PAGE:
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Australia, Western - Whale Sharks at Kings Ningaloo Reef Tours
Oksana | Drink Tea & Travel
At Kings Ningaloo Reef Tours, the opportunity to swim with whale sharks in the wild isn’t taken lightly. Every year, between April and July, up to 1,000 whale sharks migrate to feed in the Ningaloo Reef in Western Australia, making it one of the best spots in the world to spot these gentle giants in the wild.Ecological tourism is what Kings Ningaloo Reef Tours is all about and it’s exactly for this reason that we felt comfortable in joining this tour for our first encounter with whale sharks. The company is proudly ECO Certified ensuring that their tours adhere to the best practices and standards for environmentally responsible ways to encounter whale sharks in the wild. We weren’t allowed to touch the whale sharks or interfere with their course; in fact, we had to maintain a strict 3 metres radius around the whale sharks at all times. The group size was limited to just 10 people, which meant that everyone had lots of space to be able to swim along with the whale sharks and admire their beauty. It was an unforgettable experience and one we would definitely recommend to others!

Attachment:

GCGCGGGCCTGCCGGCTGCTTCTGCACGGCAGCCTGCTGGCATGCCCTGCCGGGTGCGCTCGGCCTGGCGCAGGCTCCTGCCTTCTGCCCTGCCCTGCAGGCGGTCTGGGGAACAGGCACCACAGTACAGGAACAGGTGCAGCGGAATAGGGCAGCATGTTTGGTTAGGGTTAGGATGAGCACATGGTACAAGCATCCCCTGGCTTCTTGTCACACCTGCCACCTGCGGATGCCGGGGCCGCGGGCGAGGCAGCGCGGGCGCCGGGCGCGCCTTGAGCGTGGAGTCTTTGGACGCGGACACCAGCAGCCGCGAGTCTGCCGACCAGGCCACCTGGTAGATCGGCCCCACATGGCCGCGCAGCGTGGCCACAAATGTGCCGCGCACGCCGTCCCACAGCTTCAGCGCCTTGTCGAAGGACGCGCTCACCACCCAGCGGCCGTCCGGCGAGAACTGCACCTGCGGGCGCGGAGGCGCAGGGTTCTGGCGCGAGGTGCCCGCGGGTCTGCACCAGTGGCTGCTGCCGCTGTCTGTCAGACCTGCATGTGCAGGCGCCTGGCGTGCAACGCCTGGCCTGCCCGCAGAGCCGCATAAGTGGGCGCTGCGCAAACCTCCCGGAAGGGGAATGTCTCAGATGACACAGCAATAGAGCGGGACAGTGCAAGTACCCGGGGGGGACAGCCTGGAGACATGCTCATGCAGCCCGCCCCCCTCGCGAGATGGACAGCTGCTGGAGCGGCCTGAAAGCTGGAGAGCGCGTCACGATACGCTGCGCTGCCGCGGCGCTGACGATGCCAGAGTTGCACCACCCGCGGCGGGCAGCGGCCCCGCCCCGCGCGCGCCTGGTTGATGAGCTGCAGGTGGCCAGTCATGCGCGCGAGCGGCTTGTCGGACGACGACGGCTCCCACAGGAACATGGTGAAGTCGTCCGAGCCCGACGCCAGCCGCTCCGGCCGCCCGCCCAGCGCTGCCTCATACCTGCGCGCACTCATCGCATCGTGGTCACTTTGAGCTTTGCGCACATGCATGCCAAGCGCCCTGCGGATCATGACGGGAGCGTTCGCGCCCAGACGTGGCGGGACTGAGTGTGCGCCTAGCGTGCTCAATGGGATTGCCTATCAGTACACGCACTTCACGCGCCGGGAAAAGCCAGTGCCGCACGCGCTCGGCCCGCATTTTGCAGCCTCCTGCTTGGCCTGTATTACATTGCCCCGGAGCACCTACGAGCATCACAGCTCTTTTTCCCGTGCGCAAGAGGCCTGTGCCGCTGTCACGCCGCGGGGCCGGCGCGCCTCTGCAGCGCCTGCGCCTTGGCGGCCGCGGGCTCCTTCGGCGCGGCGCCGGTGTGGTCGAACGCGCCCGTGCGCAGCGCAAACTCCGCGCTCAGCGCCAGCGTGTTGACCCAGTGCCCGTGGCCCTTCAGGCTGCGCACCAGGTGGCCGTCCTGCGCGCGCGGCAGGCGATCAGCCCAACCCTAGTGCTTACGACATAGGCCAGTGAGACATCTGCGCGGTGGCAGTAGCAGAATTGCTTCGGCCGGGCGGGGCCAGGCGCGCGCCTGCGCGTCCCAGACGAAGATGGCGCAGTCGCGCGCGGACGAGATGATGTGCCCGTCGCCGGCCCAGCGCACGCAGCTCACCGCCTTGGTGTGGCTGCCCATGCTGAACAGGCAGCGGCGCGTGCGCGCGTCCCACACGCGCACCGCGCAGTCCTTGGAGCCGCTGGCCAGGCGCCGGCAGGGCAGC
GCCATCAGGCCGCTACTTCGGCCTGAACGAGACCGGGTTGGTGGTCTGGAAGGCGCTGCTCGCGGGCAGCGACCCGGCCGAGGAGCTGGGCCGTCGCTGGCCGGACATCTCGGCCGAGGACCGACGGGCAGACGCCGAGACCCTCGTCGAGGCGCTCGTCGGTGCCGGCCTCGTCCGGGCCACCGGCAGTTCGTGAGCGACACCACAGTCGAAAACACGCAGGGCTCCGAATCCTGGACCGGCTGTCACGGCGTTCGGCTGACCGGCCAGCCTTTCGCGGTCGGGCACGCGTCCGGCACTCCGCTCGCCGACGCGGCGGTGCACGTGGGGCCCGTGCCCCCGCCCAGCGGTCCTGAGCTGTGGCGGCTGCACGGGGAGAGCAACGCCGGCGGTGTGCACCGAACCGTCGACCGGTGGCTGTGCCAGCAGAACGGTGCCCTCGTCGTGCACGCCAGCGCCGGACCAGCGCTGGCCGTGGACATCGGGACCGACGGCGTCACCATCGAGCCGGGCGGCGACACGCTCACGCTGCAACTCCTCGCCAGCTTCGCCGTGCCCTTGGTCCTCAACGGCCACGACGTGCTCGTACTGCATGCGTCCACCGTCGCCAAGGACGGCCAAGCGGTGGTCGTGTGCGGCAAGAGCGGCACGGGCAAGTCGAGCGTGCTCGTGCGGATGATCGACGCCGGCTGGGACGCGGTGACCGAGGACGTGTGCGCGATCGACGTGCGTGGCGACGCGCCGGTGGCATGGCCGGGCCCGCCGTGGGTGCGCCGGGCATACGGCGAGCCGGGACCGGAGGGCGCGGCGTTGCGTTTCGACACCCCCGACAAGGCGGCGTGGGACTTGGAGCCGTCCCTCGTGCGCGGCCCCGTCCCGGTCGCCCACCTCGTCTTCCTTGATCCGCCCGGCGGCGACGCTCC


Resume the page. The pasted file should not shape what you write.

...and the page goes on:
Contributed by Oksana & Max from Drink Tea & Travel, a website created by a tea loving couple on a mission to build a sustainable travel lifestyle. To discover a fantastic story about their personal experience diving with Kings Ningaloo Reef Tours, check out their Swimming With Whale Sharks in Ningaloo Reef.
*Though Kings Ningaloo Reef Tours is NOT a non-for-profit, they are the most environmentally friendly option for those wishing to swim with whale sharks in the wild and they do not try to push any interactions if the animals are uncomfortable. You can read all about their eleogical tourism practices and a bit about their conservation efforts at Eco Tourism with Kings Ningaloo Reef Tours on their official website.
Borneo - Orangutans at Camp Leaky
Annika | The Midnight Blue Elephant